How Sunken Boat Insurance Claim Factors Into Vermont Murder Case

By | May 17, 2022
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A boat insurance claim denial and fraud investigation have surfaced as integral pieces of the murder case being brought against a 28-year-old Vermont man charged with killing his grandfather and mother for inheritance money.

In addition to facing two murder charges, Nathan Carman is accused of attempting to defraud his insurance company.

Carman is alleged to have shot his grandfather, John Chakalos, in December 2013 in order to access his $550,000 inheritance from the estate of his grandfather, who made millions in real estate.

About three years later, when he was low on funds, Carman arranged for the death of Linda Carman, his own mother and one of Chakalos’s four daughters, according to the indictment filed May 2 in federal court in Vermont.

The indictment alleges Carman killed his mother to gain her inheritance from his grandfather, an amount court documents indicate could be as much as $7 million. He also schemed to fraudulently obtain $85,000 from his boat insurance company, according to the charges brought by the office of U.S. Attorney for Vermont Nikolas P. Kerest,

Carman took his mother on a fishing trip in waters off Rhode Island in a boat named Chicken Pox, a vessel which he admits he had modified prior to the trip in several ways, including removing two forward bulkheads, removing trim tabs from the transom of the hull and improperly repairing several large holes.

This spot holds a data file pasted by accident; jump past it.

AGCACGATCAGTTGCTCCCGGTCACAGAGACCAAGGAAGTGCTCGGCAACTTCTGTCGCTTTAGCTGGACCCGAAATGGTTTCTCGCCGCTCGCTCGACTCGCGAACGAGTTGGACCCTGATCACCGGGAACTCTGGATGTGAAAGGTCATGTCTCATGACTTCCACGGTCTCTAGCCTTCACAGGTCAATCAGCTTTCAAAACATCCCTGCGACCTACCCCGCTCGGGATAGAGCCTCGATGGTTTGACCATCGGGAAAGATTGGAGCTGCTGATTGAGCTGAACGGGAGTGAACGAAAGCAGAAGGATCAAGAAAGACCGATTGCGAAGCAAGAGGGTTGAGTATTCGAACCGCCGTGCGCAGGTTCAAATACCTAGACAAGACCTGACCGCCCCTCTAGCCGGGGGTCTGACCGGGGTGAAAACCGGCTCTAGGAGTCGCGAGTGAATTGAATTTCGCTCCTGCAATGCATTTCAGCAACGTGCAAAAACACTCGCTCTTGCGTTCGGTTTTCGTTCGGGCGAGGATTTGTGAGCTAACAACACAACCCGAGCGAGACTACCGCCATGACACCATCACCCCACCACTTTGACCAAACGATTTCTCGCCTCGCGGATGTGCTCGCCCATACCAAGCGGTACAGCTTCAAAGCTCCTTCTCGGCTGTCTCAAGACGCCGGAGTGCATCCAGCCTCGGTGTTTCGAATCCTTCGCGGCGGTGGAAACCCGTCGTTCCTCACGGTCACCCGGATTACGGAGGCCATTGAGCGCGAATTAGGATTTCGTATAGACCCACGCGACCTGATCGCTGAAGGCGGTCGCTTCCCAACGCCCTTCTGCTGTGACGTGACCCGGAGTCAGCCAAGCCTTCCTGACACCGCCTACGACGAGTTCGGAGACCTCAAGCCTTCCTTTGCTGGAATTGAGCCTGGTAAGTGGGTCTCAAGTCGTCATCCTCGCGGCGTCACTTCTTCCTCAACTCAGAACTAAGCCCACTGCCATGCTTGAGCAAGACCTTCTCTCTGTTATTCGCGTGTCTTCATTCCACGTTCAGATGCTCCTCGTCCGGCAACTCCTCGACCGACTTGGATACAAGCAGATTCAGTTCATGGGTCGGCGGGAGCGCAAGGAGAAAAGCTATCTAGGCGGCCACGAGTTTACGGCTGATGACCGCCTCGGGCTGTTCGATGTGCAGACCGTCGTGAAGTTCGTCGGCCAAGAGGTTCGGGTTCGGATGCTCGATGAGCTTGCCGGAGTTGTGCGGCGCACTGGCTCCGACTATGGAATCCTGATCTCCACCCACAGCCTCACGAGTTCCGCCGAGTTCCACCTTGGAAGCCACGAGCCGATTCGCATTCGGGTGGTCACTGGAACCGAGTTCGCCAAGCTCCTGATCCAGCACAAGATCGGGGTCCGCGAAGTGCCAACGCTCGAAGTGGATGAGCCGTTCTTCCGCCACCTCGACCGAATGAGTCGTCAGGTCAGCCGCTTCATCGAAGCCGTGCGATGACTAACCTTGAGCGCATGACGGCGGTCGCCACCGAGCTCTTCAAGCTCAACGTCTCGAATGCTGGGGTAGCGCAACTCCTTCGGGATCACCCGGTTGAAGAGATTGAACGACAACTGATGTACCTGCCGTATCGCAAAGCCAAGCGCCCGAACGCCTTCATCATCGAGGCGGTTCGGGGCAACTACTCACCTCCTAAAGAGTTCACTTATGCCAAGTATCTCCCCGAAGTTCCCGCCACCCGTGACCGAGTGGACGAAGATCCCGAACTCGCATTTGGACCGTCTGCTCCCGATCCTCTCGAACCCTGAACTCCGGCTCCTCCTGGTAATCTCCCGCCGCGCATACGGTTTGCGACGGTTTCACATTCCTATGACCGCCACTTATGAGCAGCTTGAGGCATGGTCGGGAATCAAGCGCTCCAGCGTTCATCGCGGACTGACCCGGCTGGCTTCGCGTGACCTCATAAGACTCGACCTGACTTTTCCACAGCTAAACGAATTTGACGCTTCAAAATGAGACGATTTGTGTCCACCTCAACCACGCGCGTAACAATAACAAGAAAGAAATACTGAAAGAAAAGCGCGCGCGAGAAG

After leaving the marina, Carman killed his mother and eventually sank the Chicken Pox, according to the indictment. He turned up alive a week later on a life raft. His mother has never been found.

After he was rescued, prosecutors say he made false statements to the Coast Guard, law enforcement investigating, and others about what happened to his mother and about what occurred on the Chicken Pox.

Insurance Process

The process surrounding his insurance claim produced key evidence against Carman.

In the language of the U.S. attorney’s indictment, Carman “devised a scheme to defraud and to obtain money from Boat U.S. and the National Liability and Fire Insurance Co. by materially false and fraudulent pretenses, representations, and promises about what occurred between the time the Chicken Pox left the Ram Point Marina and the time Nathan Carman was picked up by the Orient Lucky.”